Issue #14593 has been reported by skalee (Sebastian Skalacki).

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Feature #14593: Add `Enumerator#concat`
https://bugs.ruby-lang.org/issues/14593

* Author: skalee (Sebastian Skalacki)
* Status: Open
* Priority: Normal
* Assignee: 
* Target version: 
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I propose introducing an `Enumerator#concat(other_enum1, other_enum2, ...)` which returns an enumerator being a concatenation of `self` and passed arguments.

Expectation
-----------

~~~ ruby
enum1 = [1, 2, 3].each
enum2 = %w[a b c].each
enum3 = %i[X Y Z].each
concatenation = enum1.concat(enum2, enum3)
concatenation.kind_of?(Enumerator)
#=> true
concatenation.to_a
#=> [1, 2, 3, "a", "b", "c", :X, :Y, :Z]
concatenation.size
#=> 9

enum_without_size = Enumerator.new {}
enum_without_size.size
#=> nil
concatenation2 = enum1.concat(enum2, enum_without_size, enum3)
concatenation2.kind_of?(Enumerator)
#=> true
concatenation2.to_a
#=> [1, 2, 3, "a", "b", "c", :X, :Y, :Z]
concatenation2.size
#=> nil
~~~


Reasoning
---------

Enumerators are generally useful.  They allow to iterate over some data set without loading them fully into memory.  They help separating data generation from its consumption.  If enumerators are desirable, then enumerator concatenation is desirable as well.

Reference implementation
------------------------

~~~ ruby
class Enumerator
  def concat(*enums)
    enumerators = [self, *enums]

    size = enumerators.reduce(0) do |acc, enum|
      s = enum.size
      break nil unless s
      acc + s
    end

    Enumerator.new(size) do |y|
      enumerators.each do |enum|
        enum.each { |item| y << item }
      end
    end
  end
end
~~~

Flat map one-liner
------------------

There's an answer on Stack Overflow suggesting a neat one-liner  https://stackoverflow.com/a/38962951/304175

~~~ ruby
enums.lazy.flat_map{|enum| enum.lazy }
~~~

It yields items correctly.  However, it is not very idiomatic.  Neither it implements `#size` method properly (see example below).  For these reasons, I think that implementing `Enumerator#concat` is a better option.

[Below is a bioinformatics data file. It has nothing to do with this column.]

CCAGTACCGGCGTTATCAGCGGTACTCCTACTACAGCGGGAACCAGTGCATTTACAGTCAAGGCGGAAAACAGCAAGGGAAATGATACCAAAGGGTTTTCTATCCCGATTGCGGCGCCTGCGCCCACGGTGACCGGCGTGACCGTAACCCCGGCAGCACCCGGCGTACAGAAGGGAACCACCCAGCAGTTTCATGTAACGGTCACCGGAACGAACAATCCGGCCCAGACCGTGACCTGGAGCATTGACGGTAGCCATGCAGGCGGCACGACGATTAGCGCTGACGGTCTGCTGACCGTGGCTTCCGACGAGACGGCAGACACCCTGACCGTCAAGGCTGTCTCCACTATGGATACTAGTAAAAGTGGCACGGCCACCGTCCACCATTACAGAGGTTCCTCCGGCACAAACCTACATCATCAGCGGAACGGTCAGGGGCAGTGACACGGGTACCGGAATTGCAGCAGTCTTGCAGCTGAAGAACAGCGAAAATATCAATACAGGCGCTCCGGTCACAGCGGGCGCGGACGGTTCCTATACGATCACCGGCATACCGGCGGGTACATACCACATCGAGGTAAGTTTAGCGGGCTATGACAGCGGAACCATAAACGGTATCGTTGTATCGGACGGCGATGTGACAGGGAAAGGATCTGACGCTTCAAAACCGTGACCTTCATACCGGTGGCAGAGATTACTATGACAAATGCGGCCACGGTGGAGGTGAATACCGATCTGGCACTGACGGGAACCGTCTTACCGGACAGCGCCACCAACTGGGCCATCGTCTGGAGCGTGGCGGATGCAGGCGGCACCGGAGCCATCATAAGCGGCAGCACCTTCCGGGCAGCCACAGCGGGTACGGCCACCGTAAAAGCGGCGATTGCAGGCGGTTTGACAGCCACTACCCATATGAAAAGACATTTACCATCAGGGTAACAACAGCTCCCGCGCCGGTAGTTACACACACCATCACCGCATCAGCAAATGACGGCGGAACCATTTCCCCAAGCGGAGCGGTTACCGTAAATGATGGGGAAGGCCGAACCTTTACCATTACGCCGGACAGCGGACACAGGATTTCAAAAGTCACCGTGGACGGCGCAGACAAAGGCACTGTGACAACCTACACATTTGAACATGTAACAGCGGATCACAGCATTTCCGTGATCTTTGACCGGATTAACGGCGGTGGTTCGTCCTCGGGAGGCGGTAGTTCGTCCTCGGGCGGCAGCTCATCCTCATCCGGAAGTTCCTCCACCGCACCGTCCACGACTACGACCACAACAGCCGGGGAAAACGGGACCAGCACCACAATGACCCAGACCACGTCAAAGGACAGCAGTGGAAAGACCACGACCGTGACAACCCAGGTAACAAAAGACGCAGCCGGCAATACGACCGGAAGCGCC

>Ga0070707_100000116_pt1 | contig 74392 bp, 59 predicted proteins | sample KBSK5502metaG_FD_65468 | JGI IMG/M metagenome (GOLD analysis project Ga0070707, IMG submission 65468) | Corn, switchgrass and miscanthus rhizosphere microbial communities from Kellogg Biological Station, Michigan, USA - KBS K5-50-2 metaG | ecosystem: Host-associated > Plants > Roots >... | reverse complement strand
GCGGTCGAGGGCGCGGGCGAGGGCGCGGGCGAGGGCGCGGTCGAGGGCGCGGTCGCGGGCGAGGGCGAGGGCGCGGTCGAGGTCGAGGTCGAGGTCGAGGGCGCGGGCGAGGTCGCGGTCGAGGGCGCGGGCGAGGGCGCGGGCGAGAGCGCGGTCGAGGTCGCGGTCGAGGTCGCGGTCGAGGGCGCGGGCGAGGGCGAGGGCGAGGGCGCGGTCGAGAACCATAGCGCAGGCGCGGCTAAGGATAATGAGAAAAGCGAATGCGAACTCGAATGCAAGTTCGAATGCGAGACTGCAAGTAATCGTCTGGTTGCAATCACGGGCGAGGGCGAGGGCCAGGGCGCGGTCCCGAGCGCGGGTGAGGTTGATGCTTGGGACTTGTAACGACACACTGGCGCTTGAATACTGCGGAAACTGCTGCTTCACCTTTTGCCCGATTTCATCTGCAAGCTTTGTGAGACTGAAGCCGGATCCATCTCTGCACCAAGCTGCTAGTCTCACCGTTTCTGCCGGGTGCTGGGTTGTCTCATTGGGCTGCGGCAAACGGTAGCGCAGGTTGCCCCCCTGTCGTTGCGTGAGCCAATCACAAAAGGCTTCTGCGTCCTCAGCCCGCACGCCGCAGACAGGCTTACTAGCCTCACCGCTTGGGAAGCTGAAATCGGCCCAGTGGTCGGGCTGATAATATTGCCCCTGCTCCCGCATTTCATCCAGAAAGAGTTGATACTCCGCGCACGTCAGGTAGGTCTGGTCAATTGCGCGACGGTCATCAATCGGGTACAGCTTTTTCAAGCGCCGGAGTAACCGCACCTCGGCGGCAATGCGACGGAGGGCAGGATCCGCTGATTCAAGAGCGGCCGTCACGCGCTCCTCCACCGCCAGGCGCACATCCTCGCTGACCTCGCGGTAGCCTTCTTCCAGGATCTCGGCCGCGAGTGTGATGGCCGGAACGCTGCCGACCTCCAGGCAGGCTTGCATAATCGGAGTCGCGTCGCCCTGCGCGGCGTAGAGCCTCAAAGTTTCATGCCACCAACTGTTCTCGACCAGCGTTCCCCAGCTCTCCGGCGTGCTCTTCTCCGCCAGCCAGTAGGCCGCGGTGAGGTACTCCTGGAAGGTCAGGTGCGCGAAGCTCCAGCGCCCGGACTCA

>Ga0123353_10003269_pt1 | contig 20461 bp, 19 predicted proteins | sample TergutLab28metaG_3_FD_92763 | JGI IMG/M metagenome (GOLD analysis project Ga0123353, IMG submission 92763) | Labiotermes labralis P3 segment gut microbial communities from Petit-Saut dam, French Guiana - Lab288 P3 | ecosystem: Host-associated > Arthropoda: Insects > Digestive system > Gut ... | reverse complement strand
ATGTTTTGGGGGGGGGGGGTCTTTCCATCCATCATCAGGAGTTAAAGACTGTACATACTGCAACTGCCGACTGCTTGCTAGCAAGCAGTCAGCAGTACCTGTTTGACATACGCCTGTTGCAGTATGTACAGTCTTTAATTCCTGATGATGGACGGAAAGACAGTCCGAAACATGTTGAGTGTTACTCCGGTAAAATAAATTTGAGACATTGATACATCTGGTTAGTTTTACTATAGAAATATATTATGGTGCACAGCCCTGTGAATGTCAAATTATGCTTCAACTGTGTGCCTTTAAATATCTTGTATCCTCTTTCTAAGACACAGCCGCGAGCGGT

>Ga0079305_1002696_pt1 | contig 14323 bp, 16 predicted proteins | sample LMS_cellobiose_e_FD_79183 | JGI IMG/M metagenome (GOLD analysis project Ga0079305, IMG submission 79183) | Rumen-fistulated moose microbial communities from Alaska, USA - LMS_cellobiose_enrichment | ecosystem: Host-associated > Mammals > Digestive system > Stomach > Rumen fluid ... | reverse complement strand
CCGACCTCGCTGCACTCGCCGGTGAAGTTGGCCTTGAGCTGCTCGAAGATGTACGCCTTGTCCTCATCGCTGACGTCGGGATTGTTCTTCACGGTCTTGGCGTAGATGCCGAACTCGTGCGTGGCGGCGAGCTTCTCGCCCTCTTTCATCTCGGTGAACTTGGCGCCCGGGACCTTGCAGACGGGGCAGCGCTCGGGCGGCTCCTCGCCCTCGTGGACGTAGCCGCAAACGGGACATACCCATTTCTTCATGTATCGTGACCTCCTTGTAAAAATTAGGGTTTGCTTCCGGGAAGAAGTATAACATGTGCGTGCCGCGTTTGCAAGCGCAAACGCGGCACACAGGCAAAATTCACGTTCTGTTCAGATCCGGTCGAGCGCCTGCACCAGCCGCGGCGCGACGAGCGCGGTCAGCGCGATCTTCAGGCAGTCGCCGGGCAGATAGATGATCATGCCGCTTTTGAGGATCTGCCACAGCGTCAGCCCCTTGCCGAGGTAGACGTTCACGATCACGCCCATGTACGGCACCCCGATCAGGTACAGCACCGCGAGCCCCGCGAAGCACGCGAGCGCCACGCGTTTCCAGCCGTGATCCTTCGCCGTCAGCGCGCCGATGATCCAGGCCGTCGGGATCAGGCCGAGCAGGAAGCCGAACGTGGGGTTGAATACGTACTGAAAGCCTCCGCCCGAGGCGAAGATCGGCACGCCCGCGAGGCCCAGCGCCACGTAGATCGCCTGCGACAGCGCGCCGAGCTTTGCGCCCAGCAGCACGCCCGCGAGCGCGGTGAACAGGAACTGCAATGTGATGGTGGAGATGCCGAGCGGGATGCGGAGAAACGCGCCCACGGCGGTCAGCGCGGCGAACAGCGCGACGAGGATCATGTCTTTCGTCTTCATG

~~~ ruby
enums = [enum1, enum2, enum3]
#=> [#<Enumerator: [1, 2, 3]:each>, #<Enumerator: ["a", "b", "c"]:each>, #<Enumerator: [:X, :Y, :Z]:each>]
concatenation3 = enums.lazy.flat_map{|enum| enum.lazy }
#=> #<Enumerator::Lazy: #<Enumerator::Lazy: [#<Enumerator: [1, 2, 3]:each>, #<Enumerator: ["a", "b", "c"]:each>, #<Enumerator: [:X, :Y, :Z]:each>]>:flat_map>
concatenation3.to_a
#=> [1, 2, 3, "a", "b", "c", :X, :Y, :Z]
concatenation3.size
#=> nil
~~~

Example use cases
-----------------

Process 20 tweets/posts without fetching more than needed.  Generate some example posts if less than 20 is available

~~~ ruby
enum_tweets = lazy_fetch_tweets_from_twitter(count: 20)
#=> Enumerator
enum_fb_posts = lazy_fetch_posts_from_facebook(count: 20)
#=> Enumerator
enum_example_posts = Enumerator.new { |y| loop { y << generate_random_post } }
#=> Enumerator
posts = enum_tweets.concat(enum_fb_posts).concat(enum_example_posts).take(20)
process(posts)
~~~

Perform a table union on large CSV files

~~~ ruby
csv1_enum = CSV.foreach("path/to/1.csv")
csv2_enum = CSV.foreach("path/to/2.csv")

csv1_enum.concat(csv2_enum).detect { |row| is_what_we_are_looking_for?(row) }
~~~




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